Pattern #1 – Loud and Proud.  CRM is not going away.  Nor is SCRM going to replace CRM.  Neither is Social Business going to make CRM and SCRM irrelevant.

CRM is loud, in your face, with good results (now), and going to stick around for a while.  Did it fail in the past? You bet!  Up to 70% of implementations failed.  Then they recovered and did wonderful things — case studies in most cases.

I dare you to find one single failure from the early years that has sworn off CRM forever.  You won’t.  CRM  failures were part of the early days of moving one million miles an hour and shooting from the hip at the same time.  That is behind us, the bubble exploded and collapsed and we don’t need to support gazillion dollar implementations anymore.  Now we do what we need, pick the tools and technologies that work, and make it happen according to our strategy.

Do some people still fail? Yep, and they will continue to do so.  Why? Because, such is life, because we don’t define success and failure before starting, and because enteprise-class applications are very, very hard to do.  And, more importantly, because someone out there still believes that CRM is simply technology.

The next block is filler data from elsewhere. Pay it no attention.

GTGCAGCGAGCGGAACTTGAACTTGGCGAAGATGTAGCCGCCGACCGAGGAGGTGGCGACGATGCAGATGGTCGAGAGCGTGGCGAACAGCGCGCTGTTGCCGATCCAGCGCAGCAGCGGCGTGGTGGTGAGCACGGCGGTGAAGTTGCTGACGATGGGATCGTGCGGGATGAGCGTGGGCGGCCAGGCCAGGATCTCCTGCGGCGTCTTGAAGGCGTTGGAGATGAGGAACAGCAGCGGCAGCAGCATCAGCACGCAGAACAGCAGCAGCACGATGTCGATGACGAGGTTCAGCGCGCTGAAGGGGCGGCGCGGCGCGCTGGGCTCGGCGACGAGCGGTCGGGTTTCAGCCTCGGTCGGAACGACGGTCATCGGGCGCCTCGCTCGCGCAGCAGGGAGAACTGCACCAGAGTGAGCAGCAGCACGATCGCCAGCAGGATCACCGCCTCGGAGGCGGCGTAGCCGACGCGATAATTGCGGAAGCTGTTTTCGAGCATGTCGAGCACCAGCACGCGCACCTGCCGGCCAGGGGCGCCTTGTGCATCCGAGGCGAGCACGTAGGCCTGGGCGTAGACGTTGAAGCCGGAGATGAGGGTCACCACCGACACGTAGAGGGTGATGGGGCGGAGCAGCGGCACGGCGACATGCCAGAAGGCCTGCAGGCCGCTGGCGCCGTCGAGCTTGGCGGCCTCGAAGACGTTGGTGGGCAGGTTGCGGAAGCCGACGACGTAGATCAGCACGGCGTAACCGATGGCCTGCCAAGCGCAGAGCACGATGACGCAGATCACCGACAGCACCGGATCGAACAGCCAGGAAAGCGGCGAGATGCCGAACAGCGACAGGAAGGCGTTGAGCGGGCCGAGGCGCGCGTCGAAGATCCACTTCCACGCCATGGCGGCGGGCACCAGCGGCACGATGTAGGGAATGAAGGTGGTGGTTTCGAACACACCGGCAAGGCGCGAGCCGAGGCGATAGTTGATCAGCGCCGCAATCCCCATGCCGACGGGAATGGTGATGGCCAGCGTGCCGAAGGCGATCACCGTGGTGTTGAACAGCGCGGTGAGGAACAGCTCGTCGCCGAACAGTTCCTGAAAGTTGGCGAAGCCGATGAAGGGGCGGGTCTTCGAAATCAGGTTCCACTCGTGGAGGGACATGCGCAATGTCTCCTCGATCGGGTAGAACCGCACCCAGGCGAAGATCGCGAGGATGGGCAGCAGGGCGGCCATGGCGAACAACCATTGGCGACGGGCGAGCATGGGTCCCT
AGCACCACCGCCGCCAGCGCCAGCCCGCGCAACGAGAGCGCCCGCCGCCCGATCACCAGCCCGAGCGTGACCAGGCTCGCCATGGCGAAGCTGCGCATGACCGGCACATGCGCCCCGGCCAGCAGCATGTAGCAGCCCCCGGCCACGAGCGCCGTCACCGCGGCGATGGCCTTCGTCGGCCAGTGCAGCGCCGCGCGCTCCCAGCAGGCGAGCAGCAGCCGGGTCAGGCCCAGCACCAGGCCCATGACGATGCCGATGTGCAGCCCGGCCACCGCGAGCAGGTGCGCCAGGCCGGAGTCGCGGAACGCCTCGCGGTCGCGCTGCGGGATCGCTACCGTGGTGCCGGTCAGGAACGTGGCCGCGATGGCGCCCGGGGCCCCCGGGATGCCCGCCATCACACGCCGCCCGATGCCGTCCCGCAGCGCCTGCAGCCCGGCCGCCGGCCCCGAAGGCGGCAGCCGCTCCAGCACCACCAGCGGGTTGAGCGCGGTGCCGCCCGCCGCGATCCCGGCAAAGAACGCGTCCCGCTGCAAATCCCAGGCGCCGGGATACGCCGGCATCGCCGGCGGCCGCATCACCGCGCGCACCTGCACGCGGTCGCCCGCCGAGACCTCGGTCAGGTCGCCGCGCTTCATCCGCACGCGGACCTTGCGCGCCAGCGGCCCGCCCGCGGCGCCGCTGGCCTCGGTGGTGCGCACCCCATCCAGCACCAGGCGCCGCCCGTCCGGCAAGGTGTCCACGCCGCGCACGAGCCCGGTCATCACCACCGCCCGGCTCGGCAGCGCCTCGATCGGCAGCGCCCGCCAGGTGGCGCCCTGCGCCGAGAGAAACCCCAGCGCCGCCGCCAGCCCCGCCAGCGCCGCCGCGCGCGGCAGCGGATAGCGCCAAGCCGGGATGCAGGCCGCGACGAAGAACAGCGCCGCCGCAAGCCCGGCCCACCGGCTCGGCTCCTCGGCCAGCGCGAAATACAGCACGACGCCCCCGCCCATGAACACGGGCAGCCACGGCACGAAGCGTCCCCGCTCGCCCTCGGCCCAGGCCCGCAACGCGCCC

I now want to hear from you, with one caveat.  I am not going to engage in a SCRM is dead or alive debate here, but would love to hear why I am wrong, where I may be right, and overall what is your sense of SCRM’s reality today.


The SAP Reverse Dichotomy

When I was a Gartner analyst I owned the eService magic quadrant.  The process was quite arduous; worse part was listening to vendors hype their offerings.  No vendor was quite good at it, but SAP did a poor job of explaining and showcasing what they had and their marketing message was a mess, often failed to cover what I was evaluating.

I still remember the time we had a heated exchange on Knowledge Management (me: you don’t have it, them: we are the best).  I challenged them to produce either a client or an internal resource that could convince me.  SAP came back with PhD in Linguistics that worked in their lab, with extensive academic and commercial experience in knowledge, knowledge management, natural language processing, linguistics and related fields.  I was overpowered and became a lot smarter about opening my mouth to challenge vendors (i.e. only when I knew I would win) and was introduced to the SAP Reverse Dichotomy: our technology is better than what we tell you we have.

Most vendors say one thing, usually over-hyped, and the product delivers something different, not so advanced.  While marketing usually wins at most vendors, SAP suffers from the opposite: they often have more in their labs and in their products than what they sell.

And the next generation of applications, based on what I saw the Influencer Summit, is no exception.